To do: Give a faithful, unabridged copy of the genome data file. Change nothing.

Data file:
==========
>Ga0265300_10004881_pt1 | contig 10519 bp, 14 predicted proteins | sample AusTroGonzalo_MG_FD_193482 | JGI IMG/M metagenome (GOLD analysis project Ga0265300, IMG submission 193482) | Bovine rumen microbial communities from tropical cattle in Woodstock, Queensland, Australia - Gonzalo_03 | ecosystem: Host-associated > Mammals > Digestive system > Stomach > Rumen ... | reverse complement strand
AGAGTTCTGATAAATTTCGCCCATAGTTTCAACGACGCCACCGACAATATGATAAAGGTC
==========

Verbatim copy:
>Ga0265300_10004881_pt1 | contig 10519 bp, 14 predicted proteins | sample AusTroGonzalo_MG_FD_193482 | JGI IMG/M metagenome (GOLD analysis project Ga0265300, IMG submission 193482) | Bovine rumen microbial communities from tropical cattle in Woodstock, Queensland, Australia - Gonzalo_03 | ecosystem: Host-associated > Mammals > Digestive system > Stomach > Rumen ... | reverse complement strand
AGAGTTCTGATAAATTTCGCCCATAGTTTCAACGACGCCACCGACAATATGATAAAGGTC